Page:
As we rounded out the 2019 growing season, we started learning about the threat of a new disease. Since our last update this winter, Iowa State Extension has published more information on where tar spot was found and how it impacts yield.
Last fall, it was estimated that tar spot was present in 60% of Iowa, however, we now know it was found in 75 of Iowa’s 99 counties. This includes most of the territory the Stutsman agronomy team serves, with only portions of southern and western Iowa unaffected. Luckily, infestations occurred late in the season and had a low impact on overall yield.
Tar spot can be identified by its round, black spots that cannot be rubbed off. The pathogen thrives in cool, damp conditions (60-70°F) and is transported by wind. While crop rotation can help, tar spot can overwinter in residue for years. This includes cornstalk bales; be mindful when transporting bales off infected fields as that can spread the disease as well.
Corn is susceptible to tar spot at any growth stage and can have detrimental yield loss within weeks of infestation. Research has found that when tar spot reaches 50% leaf coverage, severe yield loss can occur. Because of this, we are especially concerned with early-season infestations in upcoming years.
While there are still many unknowns, 2-mode fungicides have shown to be effective against battling tar spot. Since corn can be impacted at any growth stage, research suggests using fungicide as a preventative measure and relying on the residual for protection; especially since tar spot can rapidly affect plant health. While most fungicide applications are typically made at VT/R1, the application timeline can be adapted based on the tar spot risk as well. Fields that are in a corn-on-corn rotation, have had tar spot in the past and are exposed to cool, damp weather conditions are considered at-risk.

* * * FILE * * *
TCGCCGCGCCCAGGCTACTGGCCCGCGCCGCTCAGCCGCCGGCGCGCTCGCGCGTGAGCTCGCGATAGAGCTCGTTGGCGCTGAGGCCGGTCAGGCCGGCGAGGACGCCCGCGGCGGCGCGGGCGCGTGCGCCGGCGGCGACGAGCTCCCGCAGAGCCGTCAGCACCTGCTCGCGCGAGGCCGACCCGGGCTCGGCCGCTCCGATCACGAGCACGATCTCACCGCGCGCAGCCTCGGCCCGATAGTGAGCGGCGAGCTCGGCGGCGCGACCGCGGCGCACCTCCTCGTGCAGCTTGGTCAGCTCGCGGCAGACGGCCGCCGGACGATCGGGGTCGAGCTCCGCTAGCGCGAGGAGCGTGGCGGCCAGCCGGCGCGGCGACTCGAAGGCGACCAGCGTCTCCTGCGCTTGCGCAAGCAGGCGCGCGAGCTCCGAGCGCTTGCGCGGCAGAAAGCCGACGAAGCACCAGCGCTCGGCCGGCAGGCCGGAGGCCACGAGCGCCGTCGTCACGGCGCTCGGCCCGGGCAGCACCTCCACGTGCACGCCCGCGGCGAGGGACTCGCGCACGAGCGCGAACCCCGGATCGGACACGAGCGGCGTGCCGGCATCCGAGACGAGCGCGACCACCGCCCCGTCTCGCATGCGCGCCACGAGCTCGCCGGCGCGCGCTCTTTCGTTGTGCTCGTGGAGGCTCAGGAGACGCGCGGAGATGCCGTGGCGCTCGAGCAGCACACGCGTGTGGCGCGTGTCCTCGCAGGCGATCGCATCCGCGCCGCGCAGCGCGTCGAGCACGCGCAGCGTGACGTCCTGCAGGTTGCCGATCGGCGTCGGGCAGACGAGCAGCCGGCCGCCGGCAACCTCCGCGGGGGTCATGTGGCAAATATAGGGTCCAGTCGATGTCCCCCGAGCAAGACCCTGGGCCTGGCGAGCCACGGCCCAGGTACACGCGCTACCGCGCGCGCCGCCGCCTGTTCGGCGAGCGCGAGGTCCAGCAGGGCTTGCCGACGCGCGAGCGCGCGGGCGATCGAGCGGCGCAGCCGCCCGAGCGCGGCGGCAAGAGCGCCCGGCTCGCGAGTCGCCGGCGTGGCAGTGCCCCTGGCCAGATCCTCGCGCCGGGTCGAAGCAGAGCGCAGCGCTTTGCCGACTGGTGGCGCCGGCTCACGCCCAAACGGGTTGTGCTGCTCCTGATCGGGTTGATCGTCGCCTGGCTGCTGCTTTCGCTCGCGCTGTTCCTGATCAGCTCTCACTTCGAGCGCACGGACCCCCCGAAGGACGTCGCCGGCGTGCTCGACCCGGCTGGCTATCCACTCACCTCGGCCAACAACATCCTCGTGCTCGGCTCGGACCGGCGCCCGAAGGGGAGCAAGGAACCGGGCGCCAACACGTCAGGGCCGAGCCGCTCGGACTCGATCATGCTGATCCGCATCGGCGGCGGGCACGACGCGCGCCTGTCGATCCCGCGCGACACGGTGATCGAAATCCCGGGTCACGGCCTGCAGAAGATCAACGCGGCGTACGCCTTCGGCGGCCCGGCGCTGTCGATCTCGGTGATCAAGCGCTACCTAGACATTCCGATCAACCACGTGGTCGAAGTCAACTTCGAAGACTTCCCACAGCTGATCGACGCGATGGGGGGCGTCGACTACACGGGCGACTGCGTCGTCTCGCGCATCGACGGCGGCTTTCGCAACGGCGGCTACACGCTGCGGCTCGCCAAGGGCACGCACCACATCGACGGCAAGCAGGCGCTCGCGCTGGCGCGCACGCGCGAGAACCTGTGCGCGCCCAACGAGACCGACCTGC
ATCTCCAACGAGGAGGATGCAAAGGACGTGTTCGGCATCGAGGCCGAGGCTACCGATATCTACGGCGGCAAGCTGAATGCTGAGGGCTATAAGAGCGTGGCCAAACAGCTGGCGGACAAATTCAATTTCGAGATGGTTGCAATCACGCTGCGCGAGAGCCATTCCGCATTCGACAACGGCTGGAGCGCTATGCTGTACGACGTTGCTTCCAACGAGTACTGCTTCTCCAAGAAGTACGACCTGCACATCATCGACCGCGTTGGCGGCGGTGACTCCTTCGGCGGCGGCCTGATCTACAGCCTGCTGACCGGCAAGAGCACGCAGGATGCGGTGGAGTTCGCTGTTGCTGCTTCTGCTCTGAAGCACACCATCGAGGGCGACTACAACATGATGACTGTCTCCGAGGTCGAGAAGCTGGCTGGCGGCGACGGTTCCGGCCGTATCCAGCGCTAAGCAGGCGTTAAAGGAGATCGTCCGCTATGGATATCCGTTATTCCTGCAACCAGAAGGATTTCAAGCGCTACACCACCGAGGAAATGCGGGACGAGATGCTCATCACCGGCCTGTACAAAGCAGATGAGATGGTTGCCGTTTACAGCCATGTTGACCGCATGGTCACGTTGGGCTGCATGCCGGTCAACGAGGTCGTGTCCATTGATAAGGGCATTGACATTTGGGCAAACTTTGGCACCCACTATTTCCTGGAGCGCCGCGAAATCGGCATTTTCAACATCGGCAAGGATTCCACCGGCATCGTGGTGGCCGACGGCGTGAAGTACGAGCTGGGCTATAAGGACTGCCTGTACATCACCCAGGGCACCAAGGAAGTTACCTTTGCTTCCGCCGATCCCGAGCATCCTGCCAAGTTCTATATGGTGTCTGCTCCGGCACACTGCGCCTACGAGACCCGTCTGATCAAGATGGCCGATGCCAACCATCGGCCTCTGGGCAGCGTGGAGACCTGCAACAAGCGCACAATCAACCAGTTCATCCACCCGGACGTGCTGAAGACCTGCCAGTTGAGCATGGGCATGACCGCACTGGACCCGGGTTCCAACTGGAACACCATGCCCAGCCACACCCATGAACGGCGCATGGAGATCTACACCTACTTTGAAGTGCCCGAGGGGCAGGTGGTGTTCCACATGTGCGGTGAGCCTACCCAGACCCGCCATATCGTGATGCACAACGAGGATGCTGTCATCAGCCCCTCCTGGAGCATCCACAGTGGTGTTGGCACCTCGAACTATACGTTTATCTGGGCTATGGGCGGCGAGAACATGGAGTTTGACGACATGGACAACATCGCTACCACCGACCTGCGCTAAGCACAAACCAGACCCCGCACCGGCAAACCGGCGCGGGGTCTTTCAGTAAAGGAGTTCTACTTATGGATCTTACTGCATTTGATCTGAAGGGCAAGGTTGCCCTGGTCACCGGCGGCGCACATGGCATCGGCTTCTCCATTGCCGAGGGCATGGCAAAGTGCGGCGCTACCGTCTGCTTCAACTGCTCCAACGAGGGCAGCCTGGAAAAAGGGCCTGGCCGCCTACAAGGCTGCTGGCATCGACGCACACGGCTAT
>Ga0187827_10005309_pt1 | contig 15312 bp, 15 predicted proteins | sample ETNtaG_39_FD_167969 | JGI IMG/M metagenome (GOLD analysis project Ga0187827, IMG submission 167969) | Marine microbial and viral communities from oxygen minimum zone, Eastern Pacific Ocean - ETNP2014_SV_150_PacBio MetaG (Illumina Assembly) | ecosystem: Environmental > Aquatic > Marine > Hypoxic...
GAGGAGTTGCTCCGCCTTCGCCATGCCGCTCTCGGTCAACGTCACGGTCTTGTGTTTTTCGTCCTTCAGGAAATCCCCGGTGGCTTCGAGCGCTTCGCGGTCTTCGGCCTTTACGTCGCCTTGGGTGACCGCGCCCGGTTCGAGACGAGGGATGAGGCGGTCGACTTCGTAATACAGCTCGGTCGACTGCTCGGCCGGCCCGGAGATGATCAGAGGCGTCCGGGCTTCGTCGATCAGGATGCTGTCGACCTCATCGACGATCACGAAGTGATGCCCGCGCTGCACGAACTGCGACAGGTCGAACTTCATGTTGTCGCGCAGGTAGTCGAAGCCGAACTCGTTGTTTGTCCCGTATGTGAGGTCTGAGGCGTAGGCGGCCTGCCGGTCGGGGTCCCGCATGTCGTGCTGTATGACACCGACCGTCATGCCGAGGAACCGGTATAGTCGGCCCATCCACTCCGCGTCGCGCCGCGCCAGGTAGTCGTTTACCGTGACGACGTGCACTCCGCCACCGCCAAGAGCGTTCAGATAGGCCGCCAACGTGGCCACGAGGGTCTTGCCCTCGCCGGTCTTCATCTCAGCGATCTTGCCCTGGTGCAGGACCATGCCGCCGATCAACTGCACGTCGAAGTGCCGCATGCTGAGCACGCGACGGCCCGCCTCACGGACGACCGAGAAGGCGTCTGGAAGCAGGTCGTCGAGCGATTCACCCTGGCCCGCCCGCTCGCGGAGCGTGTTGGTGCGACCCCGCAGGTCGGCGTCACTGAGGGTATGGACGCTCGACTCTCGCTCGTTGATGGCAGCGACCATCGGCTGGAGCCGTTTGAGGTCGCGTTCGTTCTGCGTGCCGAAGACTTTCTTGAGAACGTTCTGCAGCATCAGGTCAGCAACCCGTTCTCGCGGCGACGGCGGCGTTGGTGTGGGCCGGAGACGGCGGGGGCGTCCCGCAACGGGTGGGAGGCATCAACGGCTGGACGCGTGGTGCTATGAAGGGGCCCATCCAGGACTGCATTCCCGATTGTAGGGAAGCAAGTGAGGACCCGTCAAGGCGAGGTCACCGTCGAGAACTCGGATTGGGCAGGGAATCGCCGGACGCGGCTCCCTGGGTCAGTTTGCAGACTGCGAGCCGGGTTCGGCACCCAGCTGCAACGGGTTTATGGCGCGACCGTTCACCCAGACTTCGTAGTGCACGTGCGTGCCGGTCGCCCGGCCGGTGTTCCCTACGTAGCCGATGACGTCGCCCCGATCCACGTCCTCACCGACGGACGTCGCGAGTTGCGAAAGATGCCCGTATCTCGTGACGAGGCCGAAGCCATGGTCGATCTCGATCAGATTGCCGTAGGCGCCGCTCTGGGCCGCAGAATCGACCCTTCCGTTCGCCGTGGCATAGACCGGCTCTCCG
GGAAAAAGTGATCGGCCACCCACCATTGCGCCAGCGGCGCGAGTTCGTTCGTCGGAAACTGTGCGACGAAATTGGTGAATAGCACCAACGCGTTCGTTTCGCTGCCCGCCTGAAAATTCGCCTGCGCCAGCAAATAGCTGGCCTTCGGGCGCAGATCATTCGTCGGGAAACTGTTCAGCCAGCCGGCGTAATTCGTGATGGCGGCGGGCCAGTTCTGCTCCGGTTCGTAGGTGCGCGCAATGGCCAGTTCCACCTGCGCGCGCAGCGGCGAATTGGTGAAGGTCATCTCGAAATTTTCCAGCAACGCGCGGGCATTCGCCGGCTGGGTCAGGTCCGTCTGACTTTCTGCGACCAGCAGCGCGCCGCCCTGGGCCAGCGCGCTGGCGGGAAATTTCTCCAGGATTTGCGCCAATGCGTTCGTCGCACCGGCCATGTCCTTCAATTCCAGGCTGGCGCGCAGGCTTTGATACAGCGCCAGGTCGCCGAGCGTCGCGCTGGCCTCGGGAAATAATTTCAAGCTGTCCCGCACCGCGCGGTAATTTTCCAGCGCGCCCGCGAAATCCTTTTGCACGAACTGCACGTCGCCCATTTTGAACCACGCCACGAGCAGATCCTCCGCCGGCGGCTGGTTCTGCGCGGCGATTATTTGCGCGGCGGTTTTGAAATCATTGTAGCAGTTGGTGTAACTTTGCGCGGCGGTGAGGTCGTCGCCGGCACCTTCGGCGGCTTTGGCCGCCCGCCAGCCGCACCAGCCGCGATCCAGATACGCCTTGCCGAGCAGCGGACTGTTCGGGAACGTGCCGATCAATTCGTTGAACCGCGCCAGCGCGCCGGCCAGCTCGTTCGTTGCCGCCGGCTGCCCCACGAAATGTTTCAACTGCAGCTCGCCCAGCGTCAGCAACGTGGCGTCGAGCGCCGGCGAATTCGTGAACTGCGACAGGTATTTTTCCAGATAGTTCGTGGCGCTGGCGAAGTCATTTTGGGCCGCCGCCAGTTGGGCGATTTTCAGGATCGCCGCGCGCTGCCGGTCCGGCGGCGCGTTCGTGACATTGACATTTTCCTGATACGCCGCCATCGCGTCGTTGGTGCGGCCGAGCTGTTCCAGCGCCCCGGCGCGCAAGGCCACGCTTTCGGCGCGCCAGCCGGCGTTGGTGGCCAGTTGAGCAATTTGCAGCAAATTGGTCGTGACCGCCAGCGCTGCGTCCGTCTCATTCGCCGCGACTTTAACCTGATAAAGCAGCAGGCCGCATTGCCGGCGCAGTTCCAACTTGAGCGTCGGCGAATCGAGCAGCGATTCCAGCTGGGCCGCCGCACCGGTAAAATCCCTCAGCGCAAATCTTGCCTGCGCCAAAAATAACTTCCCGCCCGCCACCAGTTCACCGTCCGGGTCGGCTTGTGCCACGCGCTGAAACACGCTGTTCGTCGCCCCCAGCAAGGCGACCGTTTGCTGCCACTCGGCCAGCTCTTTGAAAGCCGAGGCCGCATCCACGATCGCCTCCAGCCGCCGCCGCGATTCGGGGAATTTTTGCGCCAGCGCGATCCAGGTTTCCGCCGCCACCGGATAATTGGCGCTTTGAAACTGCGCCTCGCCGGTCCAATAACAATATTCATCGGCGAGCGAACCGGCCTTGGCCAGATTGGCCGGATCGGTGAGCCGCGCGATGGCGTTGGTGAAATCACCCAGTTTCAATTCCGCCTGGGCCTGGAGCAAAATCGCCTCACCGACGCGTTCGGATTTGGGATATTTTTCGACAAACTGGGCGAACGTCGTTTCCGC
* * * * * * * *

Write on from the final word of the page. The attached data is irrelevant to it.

We have several fungicide options available with various residual lengths. Depending on your disease risk, your Stutsman agronomist can provide product and application recommendations. On top of the benefits of disease prevention, the past 5 years of ProVantage data shows a 16.5 bushel/acre yield increase on corn acres applied with fungicide.
As we face the threat of this yield robbing disease, making fungicide a priority in 2020 will be key. Call your Stutsman agronomist to get your at-risk acres covered with the best residual package and sleep (a little) easier knowing you have proactive tar spot protection.